In a world of Nissan Leafs, Mitsubishi iMiEVs, Ford C-MAXes and Toyota Priuses it takes frequent reminders that driving hybrid and electric vehicles can be fun. Tesla has proven it. Fisker tried to prove it before their business imploded. The fine folks at EV West are determined to prove it everyday.
EV West's latest project is a 1995 BMW M3 turned electric. This is most certainly not the Bimmer for your Starbucks sipping yuppy neighbor, unless he happens to be a race car driver. The gaudy decals and the comically-sized spoiler are a dead give away that this car is meant to be driven fast.
EV West M3 Dyno'ed
While car manufacturers routinely inflate horsepower and torque numbers for marketing purposes, an informed auto-enthusiast knows that these numbers rarely (if ever) account for powertrain losses. The most accurate way to determine how much power and torque a car inflicts on the pavement is to put it on a dynamometer.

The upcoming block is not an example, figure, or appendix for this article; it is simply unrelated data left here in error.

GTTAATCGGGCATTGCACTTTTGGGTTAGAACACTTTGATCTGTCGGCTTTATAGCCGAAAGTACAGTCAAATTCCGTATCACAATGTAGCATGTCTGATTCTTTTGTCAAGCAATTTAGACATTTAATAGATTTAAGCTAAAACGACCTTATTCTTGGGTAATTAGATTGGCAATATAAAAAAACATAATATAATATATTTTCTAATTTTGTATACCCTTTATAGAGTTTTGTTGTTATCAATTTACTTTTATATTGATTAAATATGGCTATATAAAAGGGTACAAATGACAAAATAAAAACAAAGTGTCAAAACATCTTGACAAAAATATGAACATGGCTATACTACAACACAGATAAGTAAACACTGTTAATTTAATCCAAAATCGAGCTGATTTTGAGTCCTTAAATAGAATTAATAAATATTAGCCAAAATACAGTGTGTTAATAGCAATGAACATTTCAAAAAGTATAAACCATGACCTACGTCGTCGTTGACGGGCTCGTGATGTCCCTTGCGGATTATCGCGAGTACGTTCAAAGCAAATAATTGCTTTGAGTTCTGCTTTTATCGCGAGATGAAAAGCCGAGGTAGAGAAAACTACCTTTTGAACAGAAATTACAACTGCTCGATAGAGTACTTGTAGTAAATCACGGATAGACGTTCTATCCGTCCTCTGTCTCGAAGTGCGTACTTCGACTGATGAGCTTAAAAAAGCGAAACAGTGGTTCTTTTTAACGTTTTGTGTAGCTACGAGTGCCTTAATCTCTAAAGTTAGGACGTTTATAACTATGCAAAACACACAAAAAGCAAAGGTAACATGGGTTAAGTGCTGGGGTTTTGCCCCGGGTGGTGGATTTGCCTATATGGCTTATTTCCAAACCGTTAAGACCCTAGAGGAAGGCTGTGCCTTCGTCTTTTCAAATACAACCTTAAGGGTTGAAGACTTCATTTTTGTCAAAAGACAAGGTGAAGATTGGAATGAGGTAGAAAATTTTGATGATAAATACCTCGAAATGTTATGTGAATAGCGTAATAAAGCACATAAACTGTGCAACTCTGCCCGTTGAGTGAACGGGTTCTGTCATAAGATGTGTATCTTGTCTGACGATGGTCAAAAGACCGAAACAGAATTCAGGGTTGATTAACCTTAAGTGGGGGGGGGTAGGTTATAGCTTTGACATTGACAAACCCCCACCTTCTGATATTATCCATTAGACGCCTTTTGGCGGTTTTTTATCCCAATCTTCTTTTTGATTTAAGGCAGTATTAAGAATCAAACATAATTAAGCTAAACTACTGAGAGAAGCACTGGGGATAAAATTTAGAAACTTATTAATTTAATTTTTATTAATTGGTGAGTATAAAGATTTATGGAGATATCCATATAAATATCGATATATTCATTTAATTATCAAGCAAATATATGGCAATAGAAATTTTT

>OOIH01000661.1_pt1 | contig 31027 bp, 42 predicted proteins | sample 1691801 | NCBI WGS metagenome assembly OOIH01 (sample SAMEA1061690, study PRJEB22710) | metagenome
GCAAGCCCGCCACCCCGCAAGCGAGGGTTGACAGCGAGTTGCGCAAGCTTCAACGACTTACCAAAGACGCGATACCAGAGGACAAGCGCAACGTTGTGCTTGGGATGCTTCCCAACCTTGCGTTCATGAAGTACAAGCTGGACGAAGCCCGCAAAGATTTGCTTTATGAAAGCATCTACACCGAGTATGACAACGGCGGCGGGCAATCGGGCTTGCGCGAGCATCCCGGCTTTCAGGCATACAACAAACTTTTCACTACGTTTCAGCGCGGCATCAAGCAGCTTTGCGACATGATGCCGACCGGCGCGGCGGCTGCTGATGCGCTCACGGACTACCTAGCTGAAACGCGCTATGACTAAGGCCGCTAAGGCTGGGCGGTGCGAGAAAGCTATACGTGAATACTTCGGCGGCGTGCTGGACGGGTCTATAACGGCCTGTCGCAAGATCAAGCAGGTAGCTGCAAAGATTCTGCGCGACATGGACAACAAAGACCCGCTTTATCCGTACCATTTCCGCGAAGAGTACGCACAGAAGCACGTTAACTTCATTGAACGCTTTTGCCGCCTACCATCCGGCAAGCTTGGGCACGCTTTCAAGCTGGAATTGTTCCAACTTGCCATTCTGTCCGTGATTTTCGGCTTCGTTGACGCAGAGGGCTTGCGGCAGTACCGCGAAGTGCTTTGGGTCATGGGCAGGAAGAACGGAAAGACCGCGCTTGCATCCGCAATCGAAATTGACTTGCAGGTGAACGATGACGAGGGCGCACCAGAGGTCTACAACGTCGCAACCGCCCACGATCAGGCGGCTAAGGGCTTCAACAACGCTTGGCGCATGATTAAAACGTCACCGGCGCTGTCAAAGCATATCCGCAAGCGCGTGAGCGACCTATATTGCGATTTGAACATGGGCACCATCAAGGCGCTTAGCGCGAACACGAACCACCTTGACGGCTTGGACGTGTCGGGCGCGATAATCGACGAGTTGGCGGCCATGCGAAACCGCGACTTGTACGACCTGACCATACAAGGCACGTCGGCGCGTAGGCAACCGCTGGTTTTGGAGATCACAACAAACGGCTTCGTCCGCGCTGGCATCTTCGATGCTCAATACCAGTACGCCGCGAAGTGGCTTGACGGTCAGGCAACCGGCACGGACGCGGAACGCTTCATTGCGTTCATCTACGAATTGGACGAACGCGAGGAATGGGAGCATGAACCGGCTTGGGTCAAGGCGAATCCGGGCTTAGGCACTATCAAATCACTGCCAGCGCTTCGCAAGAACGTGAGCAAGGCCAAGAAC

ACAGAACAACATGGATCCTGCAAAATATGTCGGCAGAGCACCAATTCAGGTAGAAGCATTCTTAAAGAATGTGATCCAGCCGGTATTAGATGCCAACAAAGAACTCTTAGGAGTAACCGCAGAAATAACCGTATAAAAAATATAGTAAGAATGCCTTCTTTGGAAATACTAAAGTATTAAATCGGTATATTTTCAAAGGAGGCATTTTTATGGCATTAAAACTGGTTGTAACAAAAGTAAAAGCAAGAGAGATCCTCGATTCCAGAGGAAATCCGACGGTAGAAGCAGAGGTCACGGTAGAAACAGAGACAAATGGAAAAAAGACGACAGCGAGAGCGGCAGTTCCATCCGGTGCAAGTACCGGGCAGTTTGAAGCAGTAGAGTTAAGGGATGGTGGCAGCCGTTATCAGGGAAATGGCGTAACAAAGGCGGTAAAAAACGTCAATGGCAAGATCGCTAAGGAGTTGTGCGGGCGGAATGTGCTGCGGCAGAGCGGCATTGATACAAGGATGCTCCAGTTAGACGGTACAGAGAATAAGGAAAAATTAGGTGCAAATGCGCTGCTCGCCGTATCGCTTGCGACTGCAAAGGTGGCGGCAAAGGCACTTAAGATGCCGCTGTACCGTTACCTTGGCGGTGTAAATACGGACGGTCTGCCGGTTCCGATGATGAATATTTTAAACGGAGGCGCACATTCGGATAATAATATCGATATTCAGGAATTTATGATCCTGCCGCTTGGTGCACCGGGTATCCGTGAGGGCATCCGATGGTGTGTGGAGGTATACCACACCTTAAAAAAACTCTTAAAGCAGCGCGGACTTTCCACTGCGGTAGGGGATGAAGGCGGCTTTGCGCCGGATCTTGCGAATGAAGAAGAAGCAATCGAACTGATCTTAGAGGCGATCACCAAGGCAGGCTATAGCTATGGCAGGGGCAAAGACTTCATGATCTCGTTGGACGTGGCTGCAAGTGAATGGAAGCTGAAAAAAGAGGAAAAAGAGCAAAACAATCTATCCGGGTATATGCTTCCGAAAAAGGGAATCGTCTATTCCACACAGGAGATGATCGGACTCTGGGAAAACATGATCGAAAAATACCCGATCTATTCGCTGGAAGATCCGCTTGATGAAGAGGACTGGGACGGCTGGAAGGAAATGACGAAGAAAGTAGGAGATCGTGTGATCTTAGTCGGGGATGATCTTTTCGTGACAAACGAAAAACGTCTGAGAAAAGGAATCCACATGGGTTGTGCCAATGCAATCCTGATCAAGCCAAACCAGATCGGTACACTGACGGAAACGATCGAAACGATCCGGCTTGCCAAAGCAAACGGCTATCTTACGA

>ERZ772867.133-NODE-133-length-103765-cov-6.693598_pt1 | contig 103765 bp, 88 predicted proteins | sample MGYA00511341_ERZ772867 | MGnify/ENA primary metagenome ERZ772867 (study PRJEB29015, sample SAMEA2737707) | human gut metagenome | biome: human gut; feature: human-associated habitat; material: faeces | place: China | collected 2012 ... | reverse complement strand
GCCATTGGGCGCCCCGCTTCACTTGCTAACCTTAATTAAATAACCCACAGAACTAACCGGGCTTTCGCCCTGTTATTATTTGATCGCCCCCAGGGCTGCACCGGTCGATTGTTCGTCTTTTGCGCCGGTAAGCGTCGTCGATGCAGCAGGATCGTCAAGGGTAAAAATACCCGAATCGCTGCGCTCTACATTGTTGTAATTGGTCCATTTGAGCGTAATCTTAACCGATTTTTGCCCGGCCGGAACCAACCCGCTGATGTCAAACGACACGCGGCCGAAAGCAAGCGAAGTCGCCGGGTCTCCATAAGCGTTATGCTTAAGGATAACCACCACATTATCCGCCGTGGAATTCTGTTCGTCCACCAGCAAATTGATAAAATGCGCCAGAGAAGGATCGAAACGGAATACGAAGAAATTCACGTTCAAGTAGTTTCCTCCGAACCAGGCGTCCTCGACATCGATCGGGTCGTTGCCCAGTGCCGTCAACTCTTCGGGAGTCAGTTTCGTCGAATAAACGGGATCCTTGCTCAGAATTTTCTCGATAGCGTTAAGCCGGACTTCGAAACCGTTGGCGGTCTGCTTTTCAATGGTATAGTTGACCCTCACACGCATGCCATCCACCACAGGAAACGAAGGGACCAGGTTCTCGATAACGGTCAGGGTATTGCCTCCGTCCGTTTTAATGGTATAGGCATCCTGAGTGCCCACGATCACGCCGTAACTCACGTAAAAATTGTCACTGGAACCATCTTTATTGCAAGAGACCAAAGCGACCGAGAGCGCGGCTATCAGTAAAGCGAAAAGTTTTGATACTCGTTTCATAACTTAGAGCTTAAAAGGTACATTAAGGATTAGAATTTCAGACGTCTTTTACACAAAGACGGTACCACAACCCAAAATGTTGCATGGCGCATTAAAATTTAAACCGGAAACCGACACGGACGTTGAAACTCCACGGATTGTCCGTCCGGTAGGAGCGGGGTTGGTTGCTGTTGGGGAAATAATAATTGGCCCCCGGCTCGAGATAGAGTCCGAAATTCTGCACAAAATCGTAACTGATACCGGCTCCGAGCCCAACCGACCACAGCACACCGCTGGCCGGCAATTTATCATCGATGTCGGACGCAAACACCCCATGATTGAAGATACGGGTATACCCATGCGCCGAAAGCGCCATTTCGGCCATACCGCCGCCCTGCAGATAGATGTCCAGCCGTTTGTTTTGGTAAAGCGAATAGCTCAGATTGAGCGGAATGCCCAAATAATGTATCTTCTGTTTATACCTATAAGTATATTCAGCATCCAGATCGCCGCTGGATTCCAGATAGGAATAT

That's exactly what the host of "Drive," Matt Farrah, did to the rebuilt M3 and the results were astounding. The track-ready EV generated 342 horsepower and, wait for it, 850 ft-lbs of torque at just 600 RPMs. In a more practical vehicle, that would be more than enough torque to pull the average fully loaded fifth-wheel travel trailer. In this application, all that force is dedicated to slinging an electric M3 around a track and destroying powertrain components. So far, a transmission, a clutch and a differential have all fallen victim to the torque monster in this car.
The EV West team is quick to point out that they aren't a bunch of environmentalists or hippies. They're just car fanatics hellbent on making ridiculously fast EVs. In this M3, they've succeeded, although Farrah isn't convinced that EV racing is the wave of the future just yet. Maybe he needs to take a few more laps.